How can we fix American government? How can we make sure it works for all? In the wake of the convulsive 2016 election, there may be no more pressing question. This volume sets out proposals to protect constitutional freedoms, vulnerable communities, and the integrity of our democracy amid new threats.
Americans need not choose between security and freedom. But the politics of fear and racial bias have too often supplanted sound policies. Instead of narrowly targeting actual threats to our safety and security, some law enforcement and intelligence policies broadly target entire communities, compromising the rights of law-abiding citizens and immigrants.
Practices such as racial profiling, warrantless spying, and callous immigration enforcement are key examples. They do nothing to keep us safe. Yet they erode the nation’s values and sow division. National security is used as a flimsy pretext to keep important details about such policies secret. In the meantime, efforts to thwart real threats to our security — such as Russia’s interference in our democratic process — are falling victim to politics.
As Americans, we can, and must, do better. This report offers five solutions to reform corrosive national security and law enforcement practices that fail to address actual threats to public safety. These proposals will rebuild public trust to enhance security, a goal that all lawmakers should support. A commonsense framework for national security for the 21st century would consist of the following actions:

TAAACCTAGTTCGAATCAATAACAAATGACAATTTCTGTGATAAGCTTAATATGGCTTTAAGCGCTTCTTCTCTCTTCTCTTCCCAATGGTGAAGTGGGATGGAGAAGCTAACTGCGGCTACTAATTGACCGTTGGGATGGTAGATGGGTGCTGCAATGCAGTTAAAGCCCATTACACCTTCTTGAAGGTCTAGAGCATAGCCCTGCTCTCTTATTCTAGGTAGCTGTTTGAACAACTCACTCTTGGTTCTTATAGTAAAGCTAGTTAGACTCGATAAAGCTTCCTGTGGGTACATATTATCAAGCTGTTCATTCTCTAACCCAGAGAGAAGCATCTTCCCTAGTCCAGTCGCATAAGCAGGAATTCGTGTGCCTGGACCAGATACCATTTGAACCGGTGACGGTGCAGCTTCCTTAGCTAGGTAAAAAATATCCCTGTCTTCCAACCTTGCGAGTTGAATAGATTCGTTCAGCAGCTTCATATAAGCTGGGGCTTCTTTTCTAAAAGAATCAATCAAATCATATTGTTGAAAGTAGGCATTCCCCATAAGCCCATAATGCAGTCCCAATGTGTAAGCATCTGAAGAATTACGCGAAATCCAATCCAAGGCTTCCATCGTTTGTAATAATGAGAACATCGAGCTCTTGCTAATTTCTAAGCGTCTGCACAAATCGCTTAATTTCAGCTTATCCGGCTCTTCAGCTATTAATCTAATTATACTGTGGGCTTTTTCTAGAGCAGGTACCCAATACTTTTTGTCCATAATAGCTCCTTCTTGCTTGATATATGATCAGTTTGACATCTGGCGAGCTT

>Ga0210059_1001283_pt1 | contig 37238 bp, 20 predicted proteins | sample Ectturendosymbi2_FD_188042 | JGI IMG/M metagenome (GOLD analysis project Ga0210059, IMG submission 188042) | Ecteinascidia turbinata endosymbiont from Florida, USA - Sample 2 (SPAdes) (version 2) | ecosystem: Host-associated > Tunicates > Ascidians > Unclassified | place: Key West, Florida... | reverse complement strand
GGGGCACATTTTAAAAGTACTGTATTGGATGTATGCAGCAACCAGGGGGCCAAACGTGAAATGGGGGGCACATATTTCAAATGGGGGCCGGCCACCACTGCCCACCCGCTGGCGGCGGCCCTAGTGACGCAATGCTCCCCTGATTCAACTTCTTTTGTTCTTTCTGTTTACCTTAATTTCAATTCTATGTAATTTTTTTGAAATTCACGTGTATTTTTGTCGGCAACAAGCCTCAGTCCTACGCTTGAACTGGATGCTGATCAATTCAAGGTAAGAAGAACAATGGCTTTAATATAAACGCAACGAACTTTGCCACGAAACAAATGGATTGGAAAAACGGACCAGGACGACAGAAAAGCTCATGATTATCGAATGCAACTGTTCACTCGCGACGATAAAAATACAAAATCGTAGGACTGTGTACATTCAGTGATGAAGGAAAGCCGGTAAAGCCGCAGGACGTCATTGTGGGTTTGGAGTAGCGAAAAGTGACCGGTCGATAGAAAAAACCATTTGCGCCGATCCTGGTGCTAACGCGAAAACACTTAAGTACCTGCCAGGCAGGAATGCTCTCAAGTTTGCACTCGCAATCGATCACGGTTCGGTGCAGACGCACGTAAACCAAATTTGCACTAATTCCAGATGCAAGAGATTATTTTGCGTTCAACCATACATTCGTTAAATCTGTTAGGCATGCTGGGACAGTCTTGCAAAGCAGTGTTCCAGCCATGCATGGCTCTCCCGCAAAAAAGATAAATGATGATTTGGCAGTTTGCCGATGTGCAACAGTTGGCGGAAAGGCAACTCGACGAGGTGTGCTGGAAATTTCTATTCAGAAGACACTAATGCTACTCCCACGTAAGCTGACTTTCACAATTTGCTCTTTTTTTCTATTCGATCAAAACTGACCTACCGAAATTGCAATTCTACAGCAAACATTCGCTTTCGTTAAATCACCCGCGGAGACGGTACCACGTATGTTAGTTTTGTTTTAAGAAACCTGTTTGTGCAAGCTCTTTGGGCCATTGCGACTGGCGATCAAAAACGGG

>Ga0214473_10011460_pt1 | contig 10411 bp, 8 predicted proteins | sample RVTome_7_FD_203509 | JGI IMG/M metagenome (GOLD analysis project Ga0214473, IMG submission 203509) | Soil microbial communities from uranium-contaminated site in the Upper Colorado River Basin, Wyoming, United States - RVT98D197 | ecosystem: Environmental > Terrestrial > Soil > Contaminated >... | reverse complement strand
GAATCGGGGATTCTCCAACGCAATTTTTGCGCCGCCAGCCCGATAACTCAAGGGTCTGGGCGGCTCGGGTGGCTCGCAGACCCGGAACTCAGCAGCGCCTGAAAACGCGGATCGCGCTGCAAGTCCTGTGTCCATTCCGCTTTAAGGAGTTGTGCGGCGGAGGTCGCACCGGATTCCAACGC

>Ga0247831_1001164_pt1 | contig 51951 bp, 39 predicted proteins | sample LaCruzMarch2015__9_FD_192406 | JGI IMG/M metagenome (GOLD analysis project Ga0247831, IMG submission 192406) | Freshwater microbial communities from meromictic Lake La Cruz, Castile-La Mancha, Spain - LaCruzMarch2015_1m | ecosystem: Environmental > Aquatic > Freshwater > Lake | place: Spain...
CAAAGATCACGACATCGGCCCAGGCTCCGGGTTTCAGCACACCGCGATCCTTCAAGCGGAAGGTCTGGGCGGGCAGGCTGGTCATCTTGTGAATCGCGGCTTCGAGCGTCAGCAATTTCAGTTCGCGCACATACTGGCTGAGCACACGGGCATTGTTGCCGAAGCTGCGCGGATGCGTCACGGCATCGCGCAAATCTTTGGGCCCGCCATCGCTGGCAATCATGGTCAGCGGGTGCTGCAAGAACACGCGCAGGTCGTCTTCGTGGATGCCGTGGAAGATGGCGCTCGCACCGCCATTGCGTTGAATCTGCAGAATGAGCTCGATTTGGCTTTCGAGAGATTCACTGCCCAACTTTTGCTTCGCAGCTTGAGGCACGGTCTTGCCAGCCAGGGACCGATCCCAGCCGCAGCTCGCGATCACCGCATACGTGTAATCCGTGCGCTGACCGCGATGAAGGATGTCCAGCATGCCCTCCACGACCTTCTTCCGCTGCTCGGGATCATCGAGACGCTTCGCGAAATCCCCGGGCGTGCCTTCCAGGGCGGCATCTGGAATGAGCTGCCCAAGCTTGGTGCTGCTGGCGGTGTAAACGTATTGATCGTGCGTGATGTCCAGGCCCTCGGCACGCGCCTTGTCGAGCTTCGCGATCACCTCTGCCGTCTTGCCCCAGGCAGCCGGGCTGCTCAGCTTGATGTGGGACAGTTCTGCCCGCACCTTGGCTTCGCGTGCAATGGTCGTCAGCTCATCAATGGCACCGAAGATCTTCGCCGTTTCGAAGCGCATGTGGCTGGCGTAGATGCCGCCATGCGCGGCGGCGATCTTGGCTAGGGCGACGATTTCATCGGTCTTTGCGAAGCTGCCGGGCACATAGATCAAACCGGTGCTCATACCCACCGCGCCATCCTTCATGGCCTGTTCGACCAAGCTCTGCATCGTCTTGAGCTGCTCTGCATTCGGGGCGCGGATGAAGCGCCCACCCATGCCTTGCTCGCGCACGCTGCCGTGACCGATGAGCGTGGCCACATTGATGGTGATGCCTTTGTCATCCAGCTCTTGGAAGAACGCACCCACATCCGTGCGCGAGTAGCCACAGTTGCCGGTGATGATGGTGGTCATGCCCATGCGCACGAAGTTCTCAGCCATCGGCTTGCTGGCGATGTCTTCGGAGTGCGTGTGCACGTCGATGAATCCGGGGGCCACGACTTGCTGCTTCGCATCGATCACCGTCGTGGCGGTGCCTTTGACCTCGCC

End targeting of minority communities. Congress should pass the End Racial Profiling Act which would prohibit profiling based on race, religion, national origin, religion, gender, gender identity, or sexual orientation.
Stop funding the “Muslim ban” and “extreme vetting.” Congress should cut all funding associated with President’s Trump’s “Muslim ban” and “extreme vetting” policies, including the National Vetting Center.
End warrantless spying on Americans. Congress should refresh privacy rules enacted before the World Wide Web to ensure Americans’ most private communications are protected. It should also enact reforms to ensure that warrantless surveillance ostensibly directed at foreigners isn’t used to spy on Americans.
Protect whistleblowers and the press. Robust legal protection is especially important in an era when the president has dubbed broadcast networks “the enemy of the American people.” Congress should pass a “reporter shield law” to protect journalists, along with meaningful safeguards for national security whistleblowers.
Protect investigations into Russian meddling in the 2016 election. Congress should pass legislation to ensure that special counsel Robert Mueller cannot be red without cause and judicial review. Lawmakers should also conduct robust fact-finding inquires to adequately address the threat of foreign interference in U.S. elections.